THIRD TIME OUT: The confessions of a perennial beginner.

“Ain’t it funny how time slips away”, we all make plans then magically, poof, life changes everything. I guess that’s part of the difference between being a child and being a so-called adult. As a child, you can say, “no thanks not today” but as an adult, you rarely have that luxury, and so it is with music. As a child, you can get lost in the music until suppertime or when it’s time to go to bed. As an adult the roof over your head and food on the table takes precedence. For many of us, as adult beginners, learning to play is second fiddle to the plans “life” has in store for us. Playing music can be an obsessive luxury.

I was beyond my mid-thirties when a mandolin lick grabbed me by the collar and slapped me upside the face. “Hey I can do that”, hit me one more time! Oh, to be like Bill Monroe or Sam Bush but mostly I wanted to be David Grisman, however, I’d settle for John Duffy of the Seldom Scene, or John Moore mandolinist for the band California or perhaps Tom Corbett with the Acousticats…” let me at it, show me the way”. Ron Edsall introduced me to Frank Javorsek and the Blue Ridge Pickin’ Parlor. With my buzz box mandolin in hand, I said, “I can do this, I know I can do this”! A short time later the economic bottom fell out in the early 1990’s recession and so did the mandolining as life had other plans in mind.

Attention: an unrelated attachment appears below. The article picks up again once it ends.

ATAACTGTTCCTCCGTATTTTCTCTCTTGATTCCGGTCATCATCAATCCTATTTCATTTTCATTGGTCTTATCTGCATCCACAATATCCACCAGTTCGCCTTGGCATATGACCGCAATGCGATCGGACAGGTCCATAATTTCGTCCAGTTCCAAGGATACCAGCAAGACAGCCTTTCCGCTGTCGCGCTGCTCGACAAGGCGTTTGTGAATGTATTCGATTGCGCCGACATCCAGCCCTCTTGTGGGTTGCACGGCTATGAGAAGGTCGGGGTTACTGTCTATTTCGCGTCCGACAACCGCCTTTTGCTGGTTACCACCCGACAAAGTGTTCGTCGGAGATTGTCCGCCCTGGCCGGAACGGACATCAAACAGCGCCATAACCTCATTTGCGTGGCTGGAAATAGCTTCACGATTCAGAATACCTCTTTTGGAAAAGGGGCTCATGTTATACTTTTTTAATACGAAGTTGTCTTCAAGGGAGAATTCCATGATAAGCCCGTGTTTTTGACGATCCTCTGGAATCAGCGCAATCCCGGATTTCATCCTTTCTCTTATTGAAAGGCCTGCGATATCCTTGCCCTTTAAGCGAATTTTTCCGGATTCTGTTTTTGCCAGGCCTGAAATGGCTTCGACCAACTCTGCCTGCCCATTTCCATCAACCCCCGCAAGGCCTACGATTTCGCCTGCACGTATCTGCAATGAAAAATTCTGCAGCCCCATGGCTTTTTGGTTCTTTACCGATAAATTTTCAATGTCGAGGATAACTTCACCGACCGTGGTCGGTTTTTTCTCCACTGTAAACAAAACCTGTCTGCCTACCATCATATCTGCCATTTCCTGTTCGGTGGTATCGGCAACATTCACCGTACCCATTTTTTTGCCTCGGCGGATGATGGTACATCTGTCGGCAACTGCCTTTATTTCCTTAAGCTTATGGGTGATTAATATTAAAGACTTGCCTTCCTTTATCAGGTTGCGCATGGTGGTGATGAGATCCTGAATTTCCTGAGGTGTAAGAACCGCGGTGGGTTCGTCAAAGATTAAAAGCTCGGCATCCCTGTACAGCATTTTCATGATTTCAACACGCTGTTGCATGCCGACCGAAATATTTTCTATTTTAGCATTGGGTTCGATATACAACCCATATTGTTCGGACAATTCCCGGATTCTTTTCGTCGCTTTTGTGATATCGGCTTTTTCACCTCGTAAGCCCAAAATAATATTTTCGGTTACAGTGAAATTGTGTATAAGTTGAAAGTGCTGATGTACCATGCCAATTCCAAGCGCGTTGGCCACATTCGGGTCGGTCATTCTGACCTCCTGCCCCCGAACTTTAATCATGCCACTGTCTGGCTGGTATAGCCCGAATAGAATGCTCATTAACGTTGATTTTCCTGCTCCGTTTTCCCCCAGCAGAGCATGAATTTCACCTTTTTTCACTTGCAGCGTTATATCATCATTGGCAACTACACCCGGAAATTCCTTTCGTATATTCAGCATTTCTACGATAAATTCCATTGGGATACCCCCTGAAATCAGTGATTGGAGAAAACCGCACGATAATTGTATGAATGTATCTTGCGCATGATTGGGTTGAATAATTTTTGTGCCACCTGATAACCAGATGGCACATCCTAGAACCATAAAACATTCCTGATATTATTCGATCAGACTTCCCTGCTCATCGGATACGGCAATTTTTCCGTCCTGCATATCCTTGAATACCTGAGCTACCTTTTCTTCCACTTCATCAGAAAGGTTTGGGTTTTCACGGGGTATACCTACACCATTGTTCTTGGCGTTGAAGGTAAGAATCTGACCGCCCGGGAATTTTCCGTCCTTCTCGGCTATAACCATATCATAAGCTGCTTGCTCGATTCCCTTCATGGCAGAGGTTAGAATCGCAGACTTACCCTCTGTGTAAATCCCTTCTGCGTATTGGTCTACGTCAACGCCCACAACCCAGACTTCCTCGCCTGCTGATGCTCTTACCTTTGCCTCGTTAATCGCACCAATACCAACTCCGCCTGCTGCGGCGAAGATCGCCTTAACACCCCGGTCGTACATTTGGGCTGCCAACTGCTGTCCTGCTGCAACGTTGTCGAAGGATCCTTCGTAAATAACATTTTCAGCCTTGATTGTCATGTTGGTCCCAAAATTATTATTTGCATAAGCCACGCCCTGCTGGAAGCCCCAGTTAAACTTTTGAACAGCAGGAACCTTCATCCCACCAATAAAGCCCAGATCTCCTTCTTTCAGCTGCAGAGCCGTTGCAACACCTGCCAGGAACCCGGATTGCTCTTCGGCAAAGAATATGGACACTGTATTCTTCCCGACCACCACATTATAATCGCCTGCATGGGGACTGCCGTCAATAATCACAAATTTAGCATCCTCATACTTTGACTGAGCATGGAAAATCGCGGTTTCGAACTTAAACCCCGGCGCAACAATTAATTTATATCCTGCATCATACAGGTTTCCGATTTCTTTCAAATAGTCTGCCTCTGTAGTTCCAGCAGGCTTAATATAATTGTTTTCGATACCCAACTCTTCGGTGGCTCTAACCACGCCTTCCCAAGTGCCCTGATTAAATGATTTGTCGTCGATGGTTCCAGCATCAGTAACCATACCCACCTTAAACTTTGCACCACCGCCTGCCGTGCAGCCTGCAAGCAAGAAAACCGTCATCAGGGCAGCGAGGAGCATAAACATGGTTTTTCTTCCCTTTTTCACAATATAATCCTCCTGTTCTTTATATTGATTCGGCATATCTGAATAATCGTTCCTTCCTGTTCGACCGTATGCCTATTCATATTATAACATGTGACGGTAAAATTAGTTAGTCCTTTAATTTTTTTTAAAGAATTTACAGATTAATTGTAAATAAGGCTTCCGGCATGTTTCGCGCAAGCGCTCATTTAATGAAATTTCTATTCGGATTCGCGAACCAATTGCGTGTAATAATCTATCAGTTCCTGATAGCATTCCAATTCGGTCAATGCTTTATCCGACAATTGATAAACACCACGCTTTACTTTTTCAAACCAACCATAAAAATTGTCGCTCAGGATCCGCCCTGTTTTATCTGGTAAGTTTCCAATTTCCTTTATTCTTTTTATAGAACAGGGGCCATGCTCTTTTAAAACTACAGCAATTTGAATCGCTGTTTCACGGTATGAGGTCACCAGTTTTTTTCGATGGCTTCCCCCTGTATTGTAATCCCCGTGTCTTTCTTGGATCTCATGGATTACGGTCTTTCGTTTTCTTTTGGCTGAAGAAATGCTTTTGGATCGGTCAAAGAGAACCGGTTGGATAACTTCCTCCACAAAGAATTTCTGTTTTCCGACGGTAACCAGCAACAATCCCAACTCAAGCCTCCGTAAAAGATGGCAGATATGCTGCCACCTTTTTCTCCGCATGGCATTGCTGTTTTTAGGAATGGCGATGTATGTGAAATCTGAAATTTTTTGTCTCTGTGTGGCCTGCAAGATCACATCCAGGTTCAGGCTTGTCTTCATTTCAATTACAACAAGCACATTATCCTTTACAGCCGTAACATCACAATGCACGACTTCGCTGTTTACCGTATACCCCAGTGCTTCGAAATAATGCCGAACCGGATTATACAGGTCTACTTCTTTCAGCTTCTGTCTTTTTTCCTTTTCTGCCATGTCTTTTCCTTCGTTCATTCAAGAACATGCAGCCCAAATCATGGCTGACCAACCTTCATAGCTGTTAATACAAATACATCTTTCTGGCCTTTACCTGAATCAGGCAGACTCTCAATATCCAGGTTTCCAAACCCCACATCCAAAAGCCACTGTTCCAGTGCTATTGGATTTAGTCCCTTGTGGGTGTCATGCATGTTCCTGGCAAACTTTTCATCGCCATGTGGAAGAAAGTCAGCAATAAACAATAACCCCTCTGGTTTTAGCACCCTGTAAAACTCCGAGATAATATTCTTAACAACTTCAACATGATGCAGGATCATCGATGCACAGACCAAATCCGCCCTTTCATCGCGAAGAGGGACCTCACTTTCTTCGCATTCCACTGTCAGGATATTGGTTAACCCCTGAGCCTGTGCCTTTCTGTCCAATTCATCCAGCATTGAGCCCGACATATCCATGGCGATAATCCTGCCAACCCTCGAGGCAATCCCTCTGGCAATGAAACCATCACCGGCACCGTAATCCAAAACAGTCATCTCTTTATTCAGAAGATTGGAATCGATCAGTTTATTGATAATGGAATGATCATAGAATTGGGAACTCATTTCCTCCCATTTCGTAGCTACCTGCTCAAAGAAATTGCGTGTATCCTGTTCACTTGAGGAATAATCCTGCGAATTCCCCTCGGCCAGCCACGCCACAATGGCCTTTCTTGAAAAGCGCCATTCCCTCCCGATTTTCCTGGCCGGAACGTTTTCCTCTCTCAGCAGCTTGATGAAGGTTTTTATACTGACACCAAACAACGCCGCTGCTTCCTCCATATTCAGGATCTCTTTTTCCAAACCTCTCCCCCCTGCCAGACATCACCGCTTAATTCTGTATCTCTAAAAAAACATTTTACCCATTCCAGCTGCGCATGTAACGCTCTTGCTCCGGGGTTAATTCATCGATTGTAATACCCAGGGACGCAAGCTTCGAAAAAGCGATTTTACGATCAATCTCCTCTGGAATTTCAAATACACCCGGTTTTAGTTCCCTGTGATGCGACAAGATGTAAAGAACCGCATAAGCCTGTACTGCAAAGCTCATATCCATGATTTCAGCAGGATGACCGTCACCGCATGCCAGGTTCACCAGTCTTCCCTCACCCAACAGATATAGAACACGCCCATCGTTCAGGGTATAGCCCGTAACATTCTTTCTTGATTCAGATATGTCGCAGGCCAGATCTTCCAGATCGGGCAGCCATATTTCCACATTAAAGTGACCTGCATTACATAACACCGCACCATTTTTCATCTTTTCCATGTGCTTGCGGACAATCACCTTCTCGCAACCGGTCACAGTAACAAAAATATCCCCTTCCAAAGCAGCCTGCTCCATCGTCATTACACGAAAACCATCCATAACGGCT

The second time out, by 1999 we had relocated to North Monterey County into a community called Prunedale or as the locals called it “Prunetucky” near the Santa Cruz County line. It’s K-Pig radio country, Saturday bluegrass with crazy Cousin Al, a friend of Frank’s as I recall. The bug hit me again as miraculously the mandolin, still firmly ensconced in its’ case, had made the trip with us. Now to find it, where could it be? Time was limited but I managed to start again picking out some tunes from Franks lessons and the tab notes. Life was good again except for the dog and others in earshot of my playing.

“Time oh good, good time where did you go?” for our daughter’s 20th birthday we rented a cabin in Tahoe and went snowboarding. I took some lessons and ventured down some slopes with the troops. On the last run of the day I was cold, wet and tired. The slope appeared more death-defying and ominous than the other snowboarding trail. The troops kicked off down the slope with me in tow and totally out of control as I completed face plant after face plant while digging a trough with my body through the snow. If I wasn’t doing face plants into the snow then I was flopping around like a ragdoll thrown out a car window on the 405 Freeway. When I got to the bottom and tried to remove my left-hand glove I knew something was wrong.